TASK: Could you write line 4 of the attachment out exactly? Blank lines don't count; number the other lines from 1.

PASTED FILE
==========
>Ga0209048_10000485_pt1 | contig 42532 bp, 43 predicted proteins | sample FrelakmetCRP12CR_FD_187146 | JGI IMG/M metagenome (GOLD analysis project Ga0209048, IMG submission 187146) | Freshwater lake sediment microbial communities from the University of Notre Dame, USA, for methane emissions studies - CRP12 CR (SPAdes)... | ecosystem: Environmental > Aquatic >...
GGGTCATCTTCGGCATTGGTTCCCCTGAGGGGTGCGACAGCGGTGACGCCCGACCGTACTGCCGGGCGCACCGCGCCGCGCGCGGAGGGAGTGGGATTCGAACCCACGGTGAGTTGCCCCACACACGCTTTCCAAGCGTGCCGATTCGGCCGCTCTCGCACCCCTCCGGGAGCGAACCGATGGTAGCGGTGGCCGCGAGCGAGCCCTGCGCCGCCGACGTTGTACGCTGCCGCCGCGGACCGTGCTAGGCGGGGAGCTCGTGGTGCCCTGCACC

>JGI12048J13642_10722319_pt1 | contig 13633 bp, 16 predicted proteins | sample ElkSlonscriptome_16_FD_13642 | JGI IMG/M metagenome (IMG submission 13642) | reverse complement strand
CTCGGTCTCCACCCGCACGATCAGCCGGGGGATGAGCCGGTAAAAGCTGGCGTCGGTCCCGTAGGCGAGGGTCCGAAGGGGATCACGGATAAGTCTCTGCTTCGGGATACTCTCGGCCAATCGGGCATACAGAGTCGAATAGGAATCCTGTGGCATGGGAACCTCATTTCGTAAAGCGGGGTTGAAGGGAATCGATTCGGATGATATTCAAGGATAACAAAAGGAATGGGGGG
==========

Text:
CTCGGTCTCCACCCGCACGATCAGCCGGGGGATGAGCCGGTAAAAGCTGGCGTCGGTCCCGTAGGCGAGGGTCCGAAGGGGATCACGGATAAGTCTCTGCTTCGGGATACTCTCGGCCAATCGGGCATACAGAGTCGAATAGGAATCCTGTGGCATGGGAACCTCATTTCGTAAAGCGGGGTTGAAGGGAATCGATTCGGATGATATTCAAGGATAACAAAAGGAATGGGGGG